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    The Eddy - Netflix plays jazz

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    Catherine Le Nevez
    @catherinelenevez

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    The Eddy is a unique product, probably unrepeatable. The new Netflix mini series, written by Jack Thorne (National Treasure, Philip K. Dick's Electric Dreams), in fact has the flavor of the great European auteur cinema (primarily French) and clearly differs from any style and register typical of modern seriality. The Eddy is Jazz, in content as well as in form. It is chorality and individuality, preparation and improvisation, abstraction and reality.

    The excellences behind the production of The Eddy are innumerable. First of all, the videogamingallday.com award Damien Chazelle, who appears here in the dual role of producer and director (of the first two episodes). The director's ability to tell the world of music La La Land e Whiplash it is certainly not new, but in The Eddy we touch new and, in some cases, even higher emotional strings.



    The other big name is that of Glen ballard, historic American music producer, winner of six Grammy Awards and collaborator of the likes of Michael Jackson and Barbara Streisand. Ballard did the writing (along with Randy Kerber) of all the pieces performed by the band protagonist of the series and which constitute, in fact, the entire soundtrack of the show.

     

    Jazz club

    In a beautifully photographed modern-day Paris we find ourselves following the story of Elliot Udo, an extraordinary American jazz pianist and composer, who moved to the French capital following a terrible family drama. Together with his historic friend Farid, Elliot tries to launch a small jazz club, "The Eddy", and his band, for which he writes each song and of which he has personally selected the components.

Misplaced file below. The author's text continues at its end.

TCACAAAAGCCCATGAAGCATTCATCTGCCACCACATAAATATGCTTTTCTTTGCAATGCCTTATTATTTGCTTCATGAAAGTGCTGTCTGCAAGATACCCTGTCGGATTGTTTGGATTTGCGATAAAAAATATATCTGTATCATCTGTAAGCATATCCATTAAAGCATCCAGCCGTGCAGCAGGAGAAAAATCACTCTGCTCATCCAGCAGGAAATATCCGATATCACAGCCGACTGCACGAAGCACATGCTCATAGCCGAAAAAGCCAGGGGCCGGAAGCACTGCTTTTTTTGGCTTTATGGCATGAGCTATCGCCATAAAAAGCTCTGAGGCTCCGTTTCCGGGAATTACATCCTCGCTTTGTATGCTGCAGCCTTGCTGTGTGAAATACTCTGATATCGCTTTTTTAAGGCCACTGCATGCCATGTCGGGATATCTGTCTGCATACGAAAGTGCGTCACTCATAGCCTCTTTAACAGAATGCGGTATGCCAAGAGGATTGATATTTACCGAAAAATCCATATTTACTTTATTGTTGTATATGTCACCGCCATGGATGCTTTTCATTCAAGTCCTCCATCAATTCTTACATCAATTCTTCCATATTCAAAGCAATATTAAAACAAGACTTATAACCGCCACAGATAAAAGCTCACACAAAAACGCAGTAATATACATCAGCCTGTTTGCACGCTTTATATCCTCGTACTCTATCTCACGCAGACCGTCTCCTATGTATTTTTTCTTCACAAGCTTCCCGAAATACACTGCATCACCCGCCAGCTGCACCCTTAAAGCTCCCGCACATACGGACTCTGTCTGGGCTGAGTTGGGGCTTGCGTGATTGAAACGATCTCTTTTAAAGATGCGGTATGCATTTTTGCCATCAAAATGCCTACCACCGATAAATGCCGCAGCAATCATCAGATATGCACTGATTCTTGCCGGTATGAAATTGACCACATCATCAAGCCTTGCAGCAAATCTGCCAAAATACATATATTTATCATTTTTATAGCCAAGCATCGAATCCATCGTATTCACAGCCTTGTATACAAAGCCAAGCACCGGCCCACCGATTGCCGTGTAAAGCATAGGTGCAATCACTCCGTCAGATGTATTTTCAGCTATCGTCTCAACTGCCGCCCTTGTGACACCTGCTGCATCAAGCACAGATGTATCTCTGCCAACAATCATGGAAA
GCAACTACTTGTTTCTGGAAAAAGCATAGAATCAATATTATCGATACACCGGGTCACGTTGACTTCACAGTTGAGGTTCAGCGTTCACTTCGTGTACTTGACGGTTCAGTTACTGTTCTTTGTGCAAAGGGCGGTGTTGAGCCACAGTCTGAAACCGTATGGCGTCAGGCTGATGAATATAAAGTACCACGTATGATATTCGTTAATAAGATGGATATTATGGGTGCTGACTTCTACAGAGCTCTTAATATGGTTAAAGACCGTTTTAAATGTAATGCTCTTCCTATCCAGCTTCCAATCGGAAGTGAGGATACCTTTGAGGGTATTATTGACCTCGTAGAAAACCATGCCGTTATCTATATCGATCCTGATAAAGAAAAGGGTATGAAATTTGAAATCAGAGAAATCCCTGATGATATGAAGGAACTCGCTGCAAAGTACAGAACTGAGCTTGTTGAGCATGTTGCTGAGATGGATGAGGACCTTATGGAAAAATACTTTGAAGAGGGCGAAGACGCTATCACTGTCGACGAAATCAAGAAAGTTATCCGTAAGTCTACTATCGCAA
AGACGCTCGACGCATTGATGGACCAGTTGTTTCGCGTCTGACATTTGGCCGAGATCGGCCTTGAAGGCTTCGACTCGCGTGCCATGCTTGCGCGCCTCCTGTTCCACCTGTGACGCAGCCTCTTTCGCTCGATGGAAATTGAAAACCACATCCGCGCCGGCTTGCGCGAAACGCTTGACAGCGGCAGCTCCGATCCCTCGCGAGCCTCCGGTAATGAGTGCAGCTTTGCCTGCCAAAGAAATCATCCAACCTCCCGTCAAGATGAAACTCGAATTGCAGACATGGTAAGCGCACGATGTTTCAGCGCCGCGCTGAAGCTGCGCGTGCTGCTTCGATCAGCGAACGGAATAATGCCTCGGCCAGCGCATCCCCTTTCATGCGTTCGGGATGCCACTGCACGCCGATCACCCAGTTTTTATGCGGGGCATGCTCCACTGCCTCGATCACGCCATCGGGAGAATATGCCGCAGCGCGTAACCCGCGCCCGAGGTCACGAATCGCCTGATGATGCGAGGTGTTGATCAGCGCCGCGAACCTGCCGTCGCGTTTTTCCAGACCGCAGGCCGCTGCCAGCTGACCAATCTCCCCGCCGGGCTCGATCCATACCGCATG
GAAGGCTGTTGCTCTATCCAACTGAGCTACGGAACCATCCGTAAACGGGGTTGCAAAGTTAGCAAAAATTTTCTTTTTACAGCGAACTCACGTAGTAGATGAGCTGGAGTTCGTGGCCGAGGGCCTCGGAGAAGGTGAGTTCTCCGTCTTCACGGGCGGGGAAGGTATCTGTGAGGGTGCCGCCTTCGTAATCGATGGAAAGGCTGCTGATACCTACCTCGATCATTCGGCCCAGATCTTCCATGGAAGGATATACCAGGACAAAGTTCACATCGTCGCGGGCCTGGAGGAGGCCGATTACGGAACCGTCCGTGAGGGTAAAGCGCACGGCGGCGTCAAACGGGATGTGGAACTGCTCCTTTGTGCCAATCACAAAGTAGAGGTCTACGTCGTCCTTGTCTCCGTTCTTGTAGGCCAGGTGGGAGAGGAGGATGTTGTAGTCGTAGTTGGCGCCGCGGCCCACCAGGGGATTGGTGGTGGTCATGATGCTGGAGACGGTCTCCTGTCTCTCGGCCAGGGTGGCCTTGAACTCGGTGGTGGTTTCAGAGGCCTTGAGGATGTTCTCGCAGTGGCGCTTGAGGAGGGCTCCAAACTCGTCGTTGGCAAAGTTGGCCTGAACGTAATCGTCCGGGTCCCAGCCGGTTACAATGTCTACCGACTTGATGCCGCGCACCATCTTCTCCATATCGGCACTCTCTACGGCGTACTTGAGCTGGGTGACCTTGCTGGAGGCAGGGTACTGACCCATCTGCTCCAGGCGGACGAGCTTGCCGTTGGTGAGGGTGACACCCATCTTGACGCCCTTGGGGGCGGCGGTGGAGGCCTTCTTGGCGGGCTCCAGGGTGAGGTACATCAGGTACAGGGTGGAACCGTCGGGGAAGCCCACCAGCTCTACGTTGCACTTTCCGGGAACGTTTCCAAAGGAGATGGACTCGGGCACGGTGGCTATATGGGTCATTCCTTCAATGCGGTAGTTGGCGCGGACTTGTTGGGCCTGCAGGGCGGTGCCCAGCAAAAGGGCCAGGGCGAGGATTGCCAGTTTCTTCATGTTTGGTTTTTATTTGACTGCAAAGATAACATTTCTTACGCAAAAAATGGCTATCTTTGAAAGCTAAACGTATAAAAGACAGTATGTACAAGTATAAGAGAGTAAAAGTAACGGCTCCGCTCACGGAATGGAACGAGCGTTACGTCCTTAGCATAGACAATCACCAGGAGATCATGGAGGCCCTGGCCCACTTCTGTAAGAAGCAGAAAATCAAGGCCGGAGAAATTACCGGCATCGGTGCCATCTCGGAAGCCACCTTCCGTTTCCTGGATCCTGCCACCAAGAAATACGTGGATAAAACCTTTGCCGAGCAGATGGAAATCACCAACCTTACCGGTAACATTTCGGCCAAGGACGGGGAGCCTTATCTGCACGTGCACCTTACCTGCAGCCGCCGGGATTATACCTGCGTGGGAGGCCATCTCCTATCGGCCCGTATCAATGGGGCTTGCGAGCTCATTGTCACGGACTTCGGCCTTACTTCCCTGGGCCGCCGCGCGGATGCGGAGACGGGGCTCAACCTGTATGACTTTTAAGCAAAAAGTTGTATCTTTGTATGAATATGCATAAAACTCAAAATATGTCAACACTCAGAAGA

Elliot's situation will become more complicated when Julie, his XNUMX-year-old daughter, moves from New York to Paris permanently and when the relative tranquility of the place is threatened by the Parisian underworld.



    The Eddy is an extremely successful combination of drama, thriller and music.

    The Eddy is an extremely successful combination of drama, thriller and music. The narration is unanimous, but there is the time and the way to get to know many of the characters in depth. Each of the eight episodes that make up the series, in fact, focuses on a specific character, outlining his motivations and psychology with an extraordinary and delicate realism.

    Characters whose depth is also and above all thanks to the cast, which alternates more or less known faces with surprising emerging actors. Andre Holland (Moonlight) looms large in outlining the thousand conflicts of his Elliot, a character capable of an almost infinite quantity of nuances: irascible, perfectionist, ambitious and at the same time kind, altruistic, sensitive.

    Equally admirable are the evidence offered by the French Leila Bekhti in the character of Amira, Farid's wife and the young woman Amandla stenberg, interpreter of Julie. In the role of Maja, voice of the band and Elliot's pseudo partner, we find an equally excellent Joanna kulig, interpreter of many films by the Polish filmmaker Paweł Pawlikowski (such as the lucky Cold War).

    However, the performers of the musicians who make up the band of "The Eddy" deserve a special mention. They are in fact real musicians before actors, personally selected by Glen Ballard and called to a difficult and intense acting test. It is about Randy Kerber, Ludovic LouisJowee Omicil, Lada Obradović Damian New Cortes. Obradovic and Cortes even have an entire episode dedicated to each other.